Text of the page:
A rosé (from French, rosé [ʁoze]) is a type of wine that incorporates some of the color from the grape skins, but not enough to qualify it as a red wine. It may be the oldest known type of wine, as it is the most straightforward to make with the skin contact method. The pink color can range from a pale “onion-skin” orange to a vivid near-purple, depending on the grape varieties used and winemaking techniques. Usually, the wine is labelled rosé in French, Portuguese, and English-speaking countries, rosado in Spanish, or rosato in Italian.
There are three major ways to produce rosé wine: skin contact, saignée, and blending. Rosé wines can be made still, semi-sparkling or sparkling and with a wide range of sweetness levels from highly dry Provençal rosé to sweet White Zinfandels and blushes. Rosé wines are made from a wide variety of grapes and can be found all around the globe
Color of Rosé
According to Conseil Interprofessionnel des Vins de Provence in France, rosés in Provence display one of the different colors below:
- Melon (Cantaloupe)
- Redcurrant (see fr:Groseille (couleur))
Many studies have shown that the color of wine influences consumers’ perceptions about the wine. While these studies have shown that consumers tend to prefer on visual inspection the darker rosés, in blind taste tests where color could not be visually discerned (such as using black wine glasses), often consumers preferred the lighter-colored rosés.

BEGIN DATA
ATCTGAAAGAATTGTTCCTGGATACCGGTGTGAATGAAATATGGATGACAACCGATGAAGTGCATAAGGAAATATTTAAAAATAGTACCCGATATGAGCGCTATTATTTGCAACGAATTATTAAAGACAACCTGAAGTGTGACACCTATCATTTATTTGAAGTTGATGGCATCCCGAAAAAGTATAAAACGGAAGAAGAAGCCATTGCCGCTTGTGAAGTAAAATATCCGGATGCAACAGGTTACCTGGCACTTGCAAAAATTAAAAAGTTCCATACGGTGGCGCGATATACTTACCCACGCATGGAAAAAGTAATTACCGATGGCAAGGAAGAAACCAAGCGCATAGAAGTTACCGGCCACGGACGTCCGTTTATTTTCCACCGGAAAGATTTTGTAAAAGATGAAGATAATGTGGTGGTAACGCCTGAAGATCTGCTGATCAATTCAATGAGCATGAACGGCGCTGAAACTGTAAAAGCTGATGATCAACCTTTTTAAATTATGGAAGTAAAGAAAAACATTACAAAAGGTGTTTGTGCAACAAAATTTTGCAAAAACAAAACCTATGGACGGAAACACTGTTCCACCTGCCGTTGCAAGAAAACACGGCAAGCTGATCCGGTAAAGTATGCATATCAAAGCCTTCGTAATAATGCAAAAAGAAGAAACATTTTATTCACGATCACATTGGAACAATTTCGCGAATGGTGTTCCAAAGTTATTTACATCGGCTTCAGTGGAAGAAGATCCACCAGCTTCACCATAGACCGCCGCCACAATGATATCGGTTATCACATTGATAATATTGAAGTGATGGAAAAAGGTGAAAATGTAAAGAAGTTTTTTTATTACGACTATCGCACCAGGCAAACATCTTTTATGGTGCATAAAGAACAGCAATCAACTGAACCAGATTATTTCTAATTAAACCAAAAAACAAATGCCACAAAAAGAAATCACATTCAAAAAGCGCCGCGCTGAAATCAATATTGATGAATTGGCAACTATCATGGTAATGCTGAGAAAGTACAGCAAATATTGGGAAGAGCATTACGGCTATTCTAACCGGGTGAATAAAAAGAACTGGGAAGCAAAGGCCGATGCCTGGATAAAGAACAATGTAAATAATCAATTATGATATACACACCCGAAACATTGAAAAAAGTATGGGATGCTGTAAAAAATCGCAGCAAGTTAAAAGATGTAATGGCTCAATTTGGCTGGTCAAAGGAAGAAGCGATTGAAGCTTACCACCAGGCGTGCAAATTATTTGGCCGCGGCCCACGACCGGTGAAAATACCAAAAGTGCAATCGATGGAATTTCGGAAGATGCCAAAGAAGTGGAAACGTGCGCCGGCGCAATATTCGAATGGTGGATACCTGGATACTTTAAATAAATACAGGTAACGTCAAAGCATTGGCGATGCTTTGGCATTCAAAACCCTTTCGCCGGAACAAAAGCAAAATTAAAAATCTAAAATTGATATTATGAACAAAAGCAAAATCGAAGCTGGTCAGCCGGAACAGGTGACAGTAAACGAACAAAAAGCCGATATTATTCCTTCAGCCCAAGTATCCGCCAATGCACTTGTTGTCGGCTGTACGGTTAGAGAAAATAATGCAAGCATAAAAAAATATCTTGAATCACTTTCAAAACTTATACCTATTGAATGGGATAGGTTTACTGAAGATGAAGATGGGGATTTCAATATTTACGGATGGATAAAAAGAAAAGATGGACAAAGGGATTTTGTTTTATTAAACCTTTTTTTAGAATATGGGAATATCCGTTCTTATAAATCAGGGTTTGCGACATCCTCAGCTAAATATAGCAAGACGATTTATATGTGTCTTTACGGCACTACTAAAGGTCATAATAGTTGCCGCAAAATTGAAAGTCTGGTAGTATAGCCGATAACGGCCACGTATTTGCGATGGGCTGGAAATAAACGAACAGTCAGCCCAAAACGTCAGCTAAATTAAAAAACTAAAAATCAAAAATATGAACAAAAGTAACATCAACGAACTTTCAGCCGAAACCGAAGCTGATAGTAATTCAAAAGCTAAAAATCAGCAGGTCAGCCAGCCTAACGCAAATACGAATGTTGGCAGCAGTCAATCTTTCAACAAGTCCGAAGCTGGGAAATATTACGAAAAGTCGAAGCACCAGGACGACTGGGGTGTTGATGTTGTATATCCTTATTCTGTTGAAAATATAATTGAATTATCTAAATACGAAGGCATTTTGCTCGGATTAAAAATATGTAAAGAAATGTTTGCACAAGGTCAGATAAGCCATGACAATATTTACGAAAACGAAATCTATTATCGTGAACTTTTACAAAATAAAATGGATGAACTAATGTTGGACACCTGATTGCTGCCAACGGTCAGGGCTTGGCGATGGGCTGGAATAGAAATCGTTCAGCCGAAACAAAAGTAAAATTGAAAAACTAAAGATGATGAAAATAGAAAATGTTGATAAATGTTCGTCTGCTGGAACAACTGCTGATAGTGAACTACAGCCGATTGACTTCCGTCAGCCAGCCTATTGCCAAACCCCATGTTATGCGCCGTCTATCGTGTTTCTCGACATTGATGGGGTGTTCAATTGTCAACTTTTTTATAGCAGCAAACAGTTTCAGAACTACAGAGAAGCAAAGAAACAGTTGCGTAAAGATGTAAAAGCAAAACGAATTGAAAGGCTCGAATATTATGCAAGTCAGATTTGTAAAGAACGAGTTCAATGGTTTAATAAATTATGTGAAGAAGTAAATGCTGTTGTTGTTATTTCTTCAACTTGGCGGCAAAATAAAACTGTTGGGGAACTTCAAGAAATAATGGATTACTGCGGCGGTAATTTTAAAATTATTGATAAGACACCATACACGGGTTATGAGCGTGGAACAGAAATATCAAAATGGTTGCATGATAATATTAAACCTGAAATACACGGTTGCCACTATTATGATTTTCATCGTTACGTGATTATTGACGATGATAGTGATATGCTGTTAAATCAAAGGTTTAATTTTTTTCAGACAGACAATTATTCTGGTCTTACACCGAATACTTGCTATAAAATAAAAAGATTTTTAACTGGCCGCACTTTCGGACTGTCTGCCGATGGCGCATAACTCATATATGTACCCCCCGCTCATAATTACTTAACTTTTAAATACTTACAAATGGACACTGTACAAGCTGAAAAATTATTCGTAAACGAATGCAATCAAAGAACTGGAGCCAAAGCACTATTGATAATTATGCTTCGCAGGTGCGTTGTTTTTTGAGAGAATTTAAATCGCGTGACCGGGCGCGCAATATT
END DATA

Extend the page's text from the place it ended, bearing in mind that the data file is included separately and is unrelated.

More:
For these reasons, many rosé winemakers are mindful of the color quality of their rosé and make winemaking decisions based on this factor. This includes the extent of maceration, whether or not to do a saignee from a darker red wine and even to do a color adjustment by blending in some finished red wine in order to reach the desired color.
Many of the earliest red wines produced in such notable wine regions as Bordeaux, Burgundy and Champagne were “rosé-style” wines made from juice that had only brief periods of skin contact during winemaking. But even as the trend in these regions evolved towards more modern ideas of “red wines”, rosés still hold a prominent place in many of France’s major wine regions.Today rosé is produced throughout France from the cooler climate rosé Champagnes and Loire Valley wines to the warm Mediterranean influence climates of Provence and the southern Rhone Valley
ROSÉ WINE STYLES
- Rich and Fruity Rose Wines
- Crisp and Dry Rose Wines
1. Rich and Fruity Rose Wines
Candied summer fruit.
Ranging from vivid pink to deep raspberry, these fruit-driven wines are often typical of rosé made in warmer climates, like Spain and Australia.
- Ripe berries
2. Crisp and Dry Rose Wines
Delicate summer berries and herbes de Provence.